Some QA questions are better than others.
Here are some quick techniques to test whether you’ve crafted a QA question worth posing:
Does your question cover the basics, including a good title, rules references, good grammar and no mispellings?
Does your question leave room for the quickest and easiest non-answers? If these common responses can be legitimately applied to your question, then it will probably happen.
- We cannot rule absolutely on hypothetical ROBOT designs, and the final decision as to legality of a particular ROBOT lies with the Lead ROBOT Inspector (LRI) at each event.
- We believe Q# answers your question. If it does not, please rephrase your question and resubmit. Please use the Search Q&A button on the navigation bar before posing a new question.
- We cannot comment on part/design legality, previous calls of Head REFEREES or LRIs, or questions that are overly broad, vague, and/or include no rule references.
- Official Field Drawings can be found in the Playing Field Information link on the Game & Season Materials webpage.
- As per Miriam-Webster Dictionary, a [word] is [definition]…
Have you workshopped your question with other mentors?
Does your question carry the risk of making something illegal for all teams? This is especially important if calling a commonly-used part or a standard practice into question. It also depends whether your question is in regards to a prescriptive vs proscriptive part of the ruleset. Please move carefully here. You should first discuss the reason for your question with your local FTAs and LRIs who attend official FIRST-provided training for their roles.
The right way to design a question is to imagine the response you want, and design the question such that no other possible answers can be legitimately given. This requires putting yourself into the GDC’s shoes, adopting their logic. You’re not an FRC team-- you’re an organization responsible for developing guidelines for the safe and “fair” execution of hundreds of robot events across the world.
The ideal QA response is something like:
Working backwards from this perfect answer, a good question could have a structure like:
Is it correct that [doing action] is not a violation of G#?
Q148 and Q156 (which were answered at the same time) are examples of great questions of this form, because they adopt & leverage logic that’s already demonstrated in existing rules and prior QA responses.
It may be tempting to ask something like “Is there a rule to prevent [action]?” or “Is there a rule that makes [design] illegal?” I recommend avoiding this format, because it’s so likely that this will (1) solicit an easy, glib response (like “Yeah, there are a lot of rules, pal!”) or (2) unintentionally spur the creation of a new rule (or a new interpretation of an existing rule) that prevents the thing.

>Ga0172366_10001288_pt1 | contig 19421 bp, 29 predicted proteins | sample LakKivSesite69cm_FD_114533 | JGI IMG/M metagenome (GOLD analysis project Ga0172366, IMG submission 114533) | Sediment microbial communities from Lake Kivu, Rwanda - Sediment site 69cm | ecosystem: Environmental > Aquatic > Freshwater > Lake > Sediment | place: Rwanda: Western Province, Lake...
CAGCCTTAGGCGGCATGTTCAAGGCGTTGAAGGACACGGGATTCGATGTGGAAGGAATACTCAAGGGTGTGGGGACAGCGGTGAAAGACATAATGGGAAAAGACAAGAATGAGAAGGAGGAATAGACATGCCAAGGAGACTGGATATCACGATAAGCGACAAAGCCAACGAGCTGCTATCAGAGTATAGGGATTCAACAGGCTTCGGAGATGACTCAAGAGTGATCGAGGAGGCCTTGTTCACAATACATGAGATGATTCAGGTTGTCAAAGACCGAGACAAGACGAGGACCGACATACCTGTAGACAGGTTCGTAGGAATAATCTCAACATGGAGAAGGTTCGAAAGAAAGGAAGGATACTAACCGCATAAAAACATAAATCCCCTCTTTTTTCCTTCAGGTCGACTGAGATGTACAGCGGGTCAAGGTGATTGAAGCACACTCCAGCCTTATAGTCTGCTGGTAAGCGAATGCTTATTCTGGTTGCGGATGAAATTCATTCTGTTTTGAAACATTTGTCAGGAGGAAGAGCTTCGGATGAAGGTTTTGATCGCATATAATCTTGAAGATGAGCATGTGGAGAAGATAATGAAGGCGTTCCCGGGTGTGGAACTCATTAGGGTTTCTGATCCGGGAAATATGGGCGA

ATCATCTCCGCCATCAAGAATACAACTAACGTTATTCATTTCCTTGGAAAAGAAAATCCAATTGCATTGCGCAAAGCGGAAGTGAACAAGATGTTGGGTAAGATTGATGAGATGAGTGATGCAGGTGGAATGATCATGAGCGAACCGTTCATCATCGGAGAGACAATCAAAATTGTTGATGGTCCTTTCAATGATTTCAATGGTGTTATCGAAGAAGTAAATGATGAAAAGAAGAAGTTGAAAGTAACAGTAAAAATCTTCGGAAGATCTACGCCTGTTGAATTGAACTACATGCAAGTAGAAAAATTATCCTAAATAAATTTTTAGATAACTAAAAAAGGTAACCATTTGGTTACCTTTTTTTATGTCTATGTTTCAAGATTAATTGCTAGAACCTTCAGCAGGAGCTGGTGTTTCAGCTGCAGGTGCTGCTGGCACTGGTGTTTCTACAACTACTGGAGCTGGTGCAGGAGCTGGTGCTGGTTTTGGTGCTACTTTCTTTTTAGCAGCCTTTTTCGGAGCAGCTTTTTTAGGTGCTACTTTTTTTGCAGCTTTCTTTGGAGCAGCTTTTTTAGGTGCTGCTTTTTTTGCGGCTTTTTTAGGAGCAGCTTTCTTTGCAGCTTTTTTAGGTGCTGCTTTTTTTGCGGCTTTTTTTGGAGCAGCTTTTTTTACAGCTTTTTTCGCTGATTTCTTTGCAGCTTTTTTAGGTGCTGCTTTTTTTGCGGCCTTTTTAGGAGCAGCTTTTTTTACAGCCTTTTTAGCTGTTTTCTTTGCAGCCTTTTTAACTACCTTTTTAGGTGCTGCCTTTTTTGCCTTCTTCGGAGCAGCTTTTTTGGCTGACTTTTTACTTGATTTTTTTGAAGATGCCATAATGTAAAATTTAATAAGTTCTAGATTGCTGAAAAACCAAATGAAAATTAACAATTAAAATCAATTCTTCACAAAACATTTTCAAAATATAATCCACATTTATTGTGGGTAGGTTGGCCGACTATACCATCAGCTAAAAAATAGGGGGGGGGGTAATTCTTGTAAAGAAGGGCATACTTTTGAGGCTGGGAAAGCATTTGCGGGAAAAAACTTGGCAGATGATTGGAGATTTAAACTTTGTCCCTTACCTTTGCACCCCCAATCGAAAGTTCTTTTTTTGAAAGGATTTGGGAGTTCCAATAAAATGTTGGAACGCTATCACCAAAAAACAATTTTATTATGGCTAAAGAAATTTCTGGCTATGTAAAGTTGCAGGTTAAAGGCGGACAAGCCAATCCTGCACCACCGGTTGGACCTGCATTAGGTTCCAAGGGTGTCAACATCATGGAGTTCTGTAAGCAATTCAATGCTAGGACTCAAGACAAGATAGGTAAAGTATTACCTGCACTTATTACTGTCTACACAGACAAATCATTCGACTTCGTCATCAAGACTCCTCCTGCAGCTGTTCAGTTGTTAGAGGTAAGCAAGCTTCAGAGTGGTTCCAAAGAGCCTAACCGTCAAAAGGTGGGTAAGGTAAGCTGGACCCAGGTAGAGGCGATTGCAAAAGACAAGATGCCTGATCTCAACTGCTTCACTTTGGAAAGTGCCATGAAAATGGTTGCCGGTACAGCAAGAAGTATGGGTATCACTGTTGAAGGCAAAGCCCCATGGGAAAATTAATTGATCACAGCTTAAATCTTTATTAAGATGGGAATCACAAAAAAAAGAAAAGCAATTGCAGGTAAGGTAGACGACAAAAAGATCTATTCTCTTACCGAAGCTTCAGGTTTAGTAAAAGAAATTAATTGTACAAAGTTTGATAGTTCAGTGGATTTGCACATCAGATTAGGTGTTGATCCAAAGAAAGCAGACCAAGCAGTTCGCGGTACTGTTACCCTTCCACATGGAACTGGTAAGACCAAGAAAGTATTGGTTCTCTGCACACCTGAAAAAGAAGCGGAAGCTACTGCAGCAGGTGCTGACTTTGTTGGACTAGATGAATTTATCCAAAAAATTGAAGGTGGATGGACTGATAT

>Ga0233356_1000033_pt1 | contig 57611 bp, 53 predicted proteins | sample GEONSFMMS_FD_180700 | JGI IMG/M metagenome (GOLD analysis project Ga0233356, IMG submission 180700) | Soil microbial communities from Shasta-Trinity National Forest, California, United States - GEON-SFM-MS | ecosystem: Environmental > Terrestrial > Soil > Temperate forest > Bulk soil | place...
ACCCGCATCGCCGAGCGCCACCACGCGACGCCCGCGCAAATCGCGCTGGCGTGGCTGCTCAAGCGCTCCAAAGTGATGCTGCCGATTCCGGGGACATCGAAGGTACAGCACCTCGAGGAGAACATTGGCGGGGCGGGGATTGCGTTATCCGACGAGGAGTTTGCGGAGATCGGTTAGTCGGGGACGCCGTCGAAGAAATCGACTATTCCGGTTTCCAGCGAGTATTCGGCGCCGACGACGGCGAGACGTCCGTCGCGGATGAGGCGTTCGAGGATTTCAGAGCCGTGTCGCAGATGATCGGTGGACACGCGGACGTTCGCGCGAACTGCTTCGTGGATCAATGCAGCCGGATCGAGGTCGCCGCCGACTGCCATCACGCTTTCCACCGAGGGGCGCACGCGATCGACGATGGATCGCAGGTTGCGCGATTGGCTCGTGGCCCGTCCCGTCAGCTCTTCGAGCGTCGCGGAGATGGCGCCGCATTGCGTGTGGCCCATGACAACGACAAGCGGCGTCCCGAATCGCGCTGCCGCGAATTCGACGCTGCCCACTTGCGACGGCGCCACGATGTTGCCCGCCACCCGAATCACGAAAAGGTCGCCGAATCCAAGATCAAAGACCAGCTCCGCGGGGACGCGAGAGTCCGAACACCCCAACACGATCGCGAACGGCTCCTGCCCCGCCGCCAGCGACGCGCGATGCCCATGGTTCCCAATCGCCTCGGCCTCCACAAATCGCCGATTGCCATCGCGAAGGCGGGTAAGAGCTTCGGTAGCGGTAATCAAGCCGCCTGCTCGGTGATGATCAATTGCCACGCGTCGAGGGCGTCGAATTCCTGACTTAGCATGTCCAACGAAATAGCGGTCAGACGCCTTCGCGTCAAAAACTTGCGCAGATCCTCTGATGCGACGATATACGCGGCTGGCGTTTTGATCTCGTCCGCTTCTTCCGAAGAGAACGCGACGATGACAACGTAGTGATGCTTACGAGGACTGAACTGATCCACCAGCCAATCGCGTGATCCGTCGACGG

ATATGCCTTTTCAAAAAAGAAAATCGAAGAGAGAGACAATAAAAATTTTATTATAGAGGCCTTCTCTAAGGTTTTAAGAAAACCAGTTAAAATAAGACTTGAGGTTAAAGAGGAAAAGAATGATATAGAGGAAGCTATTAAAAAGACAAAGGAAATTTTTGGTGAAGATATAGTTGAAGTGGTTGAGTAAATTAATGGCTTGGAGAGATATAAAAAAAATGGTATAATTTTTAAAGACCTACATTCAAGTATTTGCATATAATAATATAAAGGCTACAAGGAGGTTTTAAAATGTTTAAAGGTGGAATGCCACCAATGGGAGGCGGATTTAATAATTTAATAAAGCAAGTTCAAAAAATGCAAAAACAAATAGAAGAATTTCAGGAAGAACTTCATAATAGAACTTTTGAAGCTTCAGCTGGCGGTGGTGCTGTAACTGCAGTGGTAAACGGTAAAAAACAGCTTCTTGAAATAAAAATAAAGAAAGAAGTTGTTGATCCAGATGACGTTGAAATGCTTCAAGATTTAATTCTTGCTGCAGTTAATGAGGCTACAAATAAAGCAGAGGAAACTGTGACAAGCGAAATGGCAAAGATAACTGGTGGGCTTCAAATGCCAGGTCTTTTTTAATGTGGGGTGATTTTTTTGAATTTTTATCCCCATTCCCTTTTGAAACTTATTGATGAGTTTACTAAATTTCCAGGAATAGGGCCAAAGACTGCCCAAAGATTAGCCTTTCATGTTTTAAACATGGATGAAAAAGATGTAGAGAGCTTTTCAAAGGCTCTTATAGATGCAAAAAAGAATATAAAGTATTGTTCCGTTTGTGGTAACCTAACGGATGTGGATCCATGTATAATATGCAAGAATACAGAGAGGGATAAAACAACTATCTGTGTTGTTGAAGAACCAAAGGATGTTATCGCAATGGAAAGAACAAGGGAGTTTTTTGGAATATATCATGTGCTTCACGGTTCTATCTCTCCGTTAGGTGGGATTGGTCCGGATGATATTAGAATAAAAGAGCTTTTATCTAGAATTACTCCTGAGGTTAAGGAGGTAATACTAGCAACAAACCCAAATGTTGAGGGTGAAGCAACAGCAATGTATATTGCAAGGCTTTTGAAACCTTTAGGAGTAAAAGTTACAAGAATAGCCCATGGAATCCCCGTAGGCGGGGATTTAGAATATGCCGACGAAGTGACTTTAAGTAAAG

The question “Is there a rule that says we must [do action]?” is also problematic in the same way. If there was such a rule, we’d know about it already.
My advice is that your question should not attempt to cause a rule change, although this does happen frequently. If your intent is to cause a rule change, (1) your question should leave room for no acceptable answers under the existing ruleset, and (2) you should have a really good prior understanding of what the new rules will be after the change! This part may require being around FIRST for a long time.
OK, so let’s talk about some problematic questions.
Q27 and its followup Q57 both ask the responder to make a moral judgement about the fairness of a particular action not restricted by the rules, in an attempt to make it illegal. Q27 has the structure “Is there a rule stating we must [do action]?” and Q57 has the structure “Is there a rule preventing us from [doing action]?” Both of these structures can only serve to solicit either new rules or more restrictive interpretations of the existing rules; they’re not designed to bring about any loosening of restrictions.
Q149 has a couple of problems:
- It asks the responder to make a legality determination about a particular robot part, but the existing rule has already left this to the Robot Inspector to determine. This gives GDC no choice but to respond with “the final decision as to legality of a particular ROBOT lies with the Lead ROBOT Inspector (LRI) at each event.”
- The questioner gives their opinion (the LEDs on this particular robot part are “intense”, therefore its use during match play is subject to the safety-related restriction applied to all “intense” lighting) and then asks whether their interpretation is true. If they wanted to hear the unlikely response “No, the part is not subject to the use restriction,” they’ve set up an additional difficult barrier for themselves: GDC would have to say that they disagree with the team’s opinion.
If they can get you asking the wrong questions, they don’t have to worry about the answers.